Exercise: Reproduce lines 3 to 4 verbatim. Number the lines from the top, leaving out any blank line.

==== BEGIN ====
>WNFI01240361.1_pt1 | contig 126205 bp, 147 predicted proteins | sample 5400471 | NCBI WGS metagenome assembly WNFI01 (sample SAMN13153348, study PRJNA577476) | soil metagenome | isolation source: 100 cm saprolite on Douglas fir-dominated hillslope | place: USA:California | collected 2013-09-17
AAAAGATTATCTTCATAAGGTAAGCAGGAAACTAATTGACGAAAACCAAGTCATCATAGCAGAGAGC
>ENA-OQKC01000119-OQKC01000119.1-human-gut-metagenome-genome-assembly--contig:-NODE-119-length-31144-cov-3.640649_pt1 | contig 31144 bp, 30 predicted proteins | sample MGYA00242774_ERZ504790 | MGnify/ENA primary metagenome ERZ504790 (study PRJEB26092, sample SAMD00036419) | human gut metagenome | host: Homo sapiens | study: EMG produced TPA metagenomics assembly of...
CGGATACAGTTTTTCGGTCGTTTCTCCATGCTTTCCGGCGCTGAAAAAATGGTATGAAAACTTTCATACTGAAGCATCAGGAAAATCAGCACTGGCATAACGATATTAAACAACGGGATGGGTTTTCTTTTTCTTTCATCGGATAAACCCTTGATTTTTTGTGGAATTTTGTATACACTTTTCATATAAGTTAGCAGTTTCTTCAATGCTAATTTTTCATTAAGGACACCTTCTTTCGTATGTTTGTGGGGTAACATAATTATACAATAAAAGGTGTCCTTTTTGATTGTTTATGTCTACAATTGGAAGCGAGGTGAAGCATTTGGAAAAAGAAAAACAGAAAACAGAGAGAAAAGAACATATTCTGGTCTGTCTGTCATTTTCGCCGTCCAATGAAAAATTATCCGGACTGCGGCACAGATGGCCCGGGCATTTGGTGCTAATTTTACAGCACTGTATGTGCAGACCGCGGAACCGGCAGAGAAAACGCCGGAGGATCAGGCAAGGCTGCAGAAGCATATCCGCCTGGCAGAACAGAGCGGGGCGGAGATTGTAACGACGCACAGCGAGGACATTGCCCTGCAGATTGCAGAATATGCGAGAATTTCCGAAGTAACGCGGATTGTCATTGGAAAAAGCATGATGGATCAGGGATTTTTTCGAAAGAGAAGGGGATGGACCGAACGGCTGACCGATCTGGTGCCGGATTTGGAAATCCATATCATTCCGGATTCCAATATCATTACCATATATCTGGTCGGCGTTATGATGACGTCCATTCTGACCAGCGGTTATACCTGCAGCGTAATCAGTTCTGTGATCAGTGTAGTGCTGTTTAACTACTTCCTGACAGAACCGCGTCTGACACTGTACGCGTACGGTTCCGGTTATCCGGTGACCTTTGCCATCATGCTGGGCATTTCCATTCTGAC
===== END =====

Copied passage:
>ENA-OQKC01000119-OQKC01000119.1-human-gut-metagenome-genome-assembly--contig:-NODE-119-length-31144-cov-3.640649_pt1 | contig 31144 bp, 30 predicted proteins | sample MGYA00242774_ERZ504790 | MGnify/ENA primary metagenome ERZ504790 (study PRJEB26092, sample SAMD00036419) | human gut metagenome | host: Homo sapiens | study: EMG produced TPA metagenomics assembly of...
CGGATACAGTTTTTCGGTCGTTTCTCCATGCTTTCCGGCGCTGAAAAAATGGTATGAAAACTTTCATACTGAAGCATCAGGAAAATCAGCACTGGCATAACGATATTAAACAACGGGATGGGTTTTCTTTTTCTTTCATCGGATAAACCCTTGATTTTTTGTGGAATTTTGTATACACTTTTCATATAAGTTAGCAGTTTCTTCAATGCTAATTTTTCATTAAGGACACCTTCTTTCGTATGTTTGTGGGGTAACATAATTATACAATAAAAGGTGTCCTTTTTGATTGTTTATGTCTACAATTGGAAGCGAGGTGAAGCATTTGGAAAAAGAAAAACAGAAAACAGAGAGAAAAGAACATATTCTGGTCTGTCTGTCATTTTCGCCGTCCAATGAAAAATTATCCGGACTGCGGCACAGATGGCCCGGGCATTTGGTGCTAATTTTACAGCACTGTATGTGCAGACCGCGGAACCGGCAGAGAAAACGCCGGAGGATCAGGCAAGGCTGCAGAAGCATATCCGCCTGGCAGAACAGAGCGGGGCGGAGATTGTAACGACGCACAGCGAGGACATTGCCCTGCAGATTGCAGAATATGCGAGAATTTCCGAAGTAACGCGGATTGTCATTGGAAAAAGCATGATGGATCAGGGATTTTTTCGAAAGAGAAGGGGATGGACCGAACGGCTGACCGATCTGGTGCCGGATTTGGAAATCCATATCATTCCGGATTCCAATATCATTACCATATATCTGGTCGGCGTTATGATGACGTCCATTCTGACCAGCGGTTATACCTGCAGCGTAATCAGTTCTGTGATCAGTGTAGTGCTGTTTAACTACTTCCTGACAGAACCGCGTCTGACACTGTACGCGTACGGTTCCGGTTATCCGGTGACCTTTGCCATCATGCTGGGCATTTCCATTCTGAC